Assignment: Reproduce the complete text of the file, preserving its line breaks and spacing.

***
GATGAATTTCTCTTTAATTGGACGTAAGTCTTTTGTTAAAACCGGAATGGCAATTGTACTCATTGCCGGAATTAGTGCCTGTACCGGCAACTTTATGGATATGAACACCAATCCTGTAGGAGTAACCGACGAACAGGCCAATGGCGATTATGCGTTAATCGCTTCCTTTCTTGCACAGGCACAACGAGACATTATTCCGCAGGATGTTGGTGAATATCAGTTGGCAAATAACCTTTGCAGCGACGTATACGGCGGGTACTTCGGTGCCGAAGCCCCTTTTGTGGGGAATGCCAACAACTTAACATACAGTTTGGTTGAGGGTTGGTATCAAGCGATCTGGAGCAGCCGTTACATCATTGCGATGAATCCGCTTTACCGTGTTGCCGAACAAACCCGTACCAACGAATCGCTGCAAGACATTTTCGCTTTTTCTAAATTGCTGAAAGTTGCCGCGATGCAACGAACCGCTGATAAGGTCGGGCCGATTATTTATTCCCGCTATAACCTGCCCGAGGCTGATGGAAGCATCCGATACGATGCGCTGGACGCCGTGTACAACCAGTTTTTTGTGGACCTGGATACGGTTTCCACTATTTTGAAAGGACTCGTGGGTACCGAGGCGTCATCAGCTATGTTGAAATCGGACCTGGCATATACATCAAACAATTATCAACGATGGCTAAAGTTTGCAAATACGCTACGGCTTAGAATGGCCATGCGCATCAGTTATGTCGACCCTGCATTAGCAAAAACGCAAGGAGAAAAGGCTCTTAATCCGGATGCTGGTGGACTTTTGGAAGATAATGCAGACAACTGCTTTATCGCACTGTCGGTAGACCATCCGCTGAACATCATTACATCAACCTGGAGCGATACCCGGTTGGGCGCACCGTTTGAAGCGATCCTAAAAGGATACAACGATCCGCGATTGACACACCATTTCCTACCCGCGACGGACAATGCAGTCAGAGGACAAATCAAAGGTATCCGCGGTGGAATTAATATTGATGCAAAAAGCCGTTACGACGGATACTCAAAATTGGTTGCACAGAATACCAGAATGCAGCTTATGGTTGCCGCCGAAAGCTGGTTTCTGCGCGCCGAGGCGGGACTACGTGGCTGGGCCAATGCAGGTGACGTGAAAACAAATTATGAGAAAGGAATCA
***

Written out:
GATGAATTTCTCTTTAATTGGACGTAAGTCTTTTGTTAAAACCGGAATGGCAATTGTACTCATTGCCGGAATTAGTGCCTGTACCGGCAACTTTATGGATATGAACACCAATCCTGTAGGAGTAACCGACGAACAGGCCAATGGCGATTATGCGTTAATCGCTTCCTTTCTTGCACAGGCACAACGAGACATTATTCCGCAGGATGTTGGTGAATATCAGTTGGCAAATAACCTTTGCAGCGACGTATACGGCGGGTACTTCGGTGCCGAAGCCCCTTTTGTGGGGAATGCCAACAACTTAACATACAGTTTGGTTGAGGGTTGGTATCAAGCGATCTGGAGCAGCCGTTACATCATTGCGATGAATCCGCTTTACCGTGTTGCCGAACAAACCCGTACCAACGAATCGCTGCAAGACATTTTCGCTTTTTCTAAATTGCTGAAAGTTGCCGCGATGCAACGAACCGCTGATAAGGTCGGGCCGATTATTTATTCCCGCTATAACCTGCCCGAGGCTGATGGAAGCATCCGATACGATGCGCTGGACGCCGTGTACAACCAGTTTTTTGTGGACCTGGATACGGTTTCCACTATTTTGAAAGGACTCGTGGGTACCGAGGCGTCATCAGCTATGTTGAAATCGGACCTGGCATATACATCAAACAATTATCAACGATGGCTAAAGTTTGCAAATACGCTACGGCTTAGAATGGCCATGCGCATCAGTTATGTCGACCCTGCATTAGCAAAAACGCAAGGAGAAAAGGCTCTTAATCCGGATGCTGGTGGACTTTTGGAAGATAATGCAGACAACTGCTTTATCGCACTGTCGGTAGACCATCCGCTGAACATCATTACATCAACCTGGAGCGATACCCGGTTGGGCGCACCGTTTGAAGCGATCCTAAAAGGATACAACGATCCGCGATTGACACACCATTTCCTACCCGCGACGGACAATGCAGTCAGAGGACAAATCAAAGGTATCCGCGGTGGAATTAATATTGATGCAAAAAGCCGTTACGACGGATACTCAAAATTGGTTGCACAGAATACCAGAATGCAGCTTATGGTTGCCGCCGAAAGCTGGTTTCTGCGCGCCGAGGCGGGACTACGTGGCTGGGCCAATGCAGGTGACGTGAAAACAAATTATGAGAAAGGAATCA